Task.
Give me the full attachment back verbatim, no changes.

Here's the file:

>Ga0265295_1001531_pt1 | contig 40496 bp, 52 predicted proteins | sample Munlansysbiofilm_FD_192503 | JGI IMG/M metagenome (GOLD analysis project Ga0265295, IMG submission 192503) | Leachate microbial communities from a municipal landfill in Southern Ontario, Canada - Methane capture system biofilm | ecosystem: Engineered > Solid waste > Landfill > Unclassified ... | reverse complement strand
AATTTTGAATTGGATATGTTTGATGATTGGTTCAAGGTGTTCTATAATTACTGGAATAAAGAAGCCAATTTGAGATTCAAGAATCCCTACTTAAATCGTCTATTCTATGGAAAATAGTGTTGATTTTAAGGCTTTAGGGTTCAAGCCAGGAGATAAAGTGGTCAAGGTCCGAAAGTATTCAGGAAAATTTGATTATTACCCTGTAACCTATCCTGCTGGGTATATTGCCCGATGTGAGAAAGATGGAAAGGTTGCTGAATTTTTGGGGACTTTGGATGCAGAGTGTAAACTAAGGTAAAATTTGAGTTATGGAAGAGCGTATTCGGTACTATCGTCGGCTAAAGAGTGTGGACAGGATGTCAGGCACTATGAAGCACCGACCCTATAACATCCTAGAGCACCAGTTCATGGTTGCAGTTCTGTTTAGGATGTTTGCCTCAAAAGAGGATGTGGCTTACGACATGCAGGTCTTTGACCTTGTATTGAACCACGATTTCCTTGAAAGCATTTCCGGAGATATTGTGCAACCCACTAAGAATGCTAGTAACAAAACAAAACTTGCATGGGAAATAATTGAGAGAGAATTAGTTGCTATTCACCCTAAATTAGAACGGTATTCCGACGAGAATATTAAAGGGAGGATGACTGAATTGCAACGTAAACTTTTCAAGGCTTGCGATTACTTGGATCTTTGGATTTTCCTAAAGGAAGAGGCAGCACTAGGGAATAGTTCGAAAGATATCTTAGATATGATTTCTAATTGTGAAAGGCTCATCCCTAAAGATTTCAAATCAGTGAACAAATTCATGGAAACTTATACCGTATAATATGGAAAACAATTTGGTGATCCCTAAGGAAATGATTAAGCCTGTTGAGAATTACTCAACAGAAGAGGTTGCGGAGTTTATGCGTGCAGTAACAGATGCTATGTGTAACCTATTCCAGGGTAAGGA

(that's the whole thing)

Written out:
>Ga0265295_1001531_pt1 | contig 40496 bp, 52 predicted proteins | sample Munlansysbiofilm_FD_192503 | JGI IMG/M metagenome (GOLD analysis project Ga0265295, IMG submission 192503) | Leachate microbial communities from a municipal landfill in Southern Ontario, Canada - Methane capture system biofilm | ecosystem: Engineered > Solid waste > Landfill > Unclassified ... | reverse complement strand
AATTTTGAATTGGATATGTTTGATGATTGGTTCAAGGTGTTCTATAATTACTGGAATAAAGAAGCCAATTTGAGATTCAAGAATCCCTACTTAAATCGTCTATTCTATGGAAAATAGTGTTGATTTTAAGGCTTTAGGGTTCAAGCCAGGAGATAAAGTGGTCAAGGTCCGAAAGTATTCAGGAAAATTTGATTATTACCCTGTAACCTATCCTGCTGGGTATATTGCCCGATGTGAGAAAGATGGAAAGGTTGCTGAATTTTTGGGGACTTTGGATGCAGAGTGTAAACTAAGGTAAAATTTGAGTTATGGAAGAGCGTATTCGGTACTATCGTCGGCTAAAGAGTGTGGACAGGATGTCAGGCACTATGAAGCACCGACCCTATAACATCCTAGAGCACCAGTTCATGGTTGCAGTTCTGTTTAGGATGTTTGCCTCAAAAGAGGATGTGGCTTACGACATGCAGGTCTTTGACCTTGTATTGAACCACGATTTCCTTGAAAGCATTTCCGGAGATATTGTGCAACCCACTAAGAATGCTAGTAACAAAACAAAACTTGCATGGGAAATAATTGAGAGAGAATTAGTTGCTATTCACCCTAAATTAGAACGGTATTCCGACGAGAATATTAAAGGGAGGATGACTGAATTGCAACGTAAACTTTTCAAGGCTTGCGATTACTTGGATCTTTGGATTTTCCTAAAGGAAGAGGCAGCACTAGGGAATAGTTCGAAAGATATCTTAGATATGATTTCTAATTGTGAAAGGCTCATCCCTAAAGATTTCAAATCAGTGAACAAATTCATGGAAACTTATACCGTATAATATGGAAAACAATTTGGTGATCCCTAAGGAAATGATTAAGCCTGTTGAGAATTACTCAACAGAAGAGGTTGCGGAGTTTATGCGTGCAGTAACAGATGCTATGTGTAACCTATTCCAGGGTAAGGA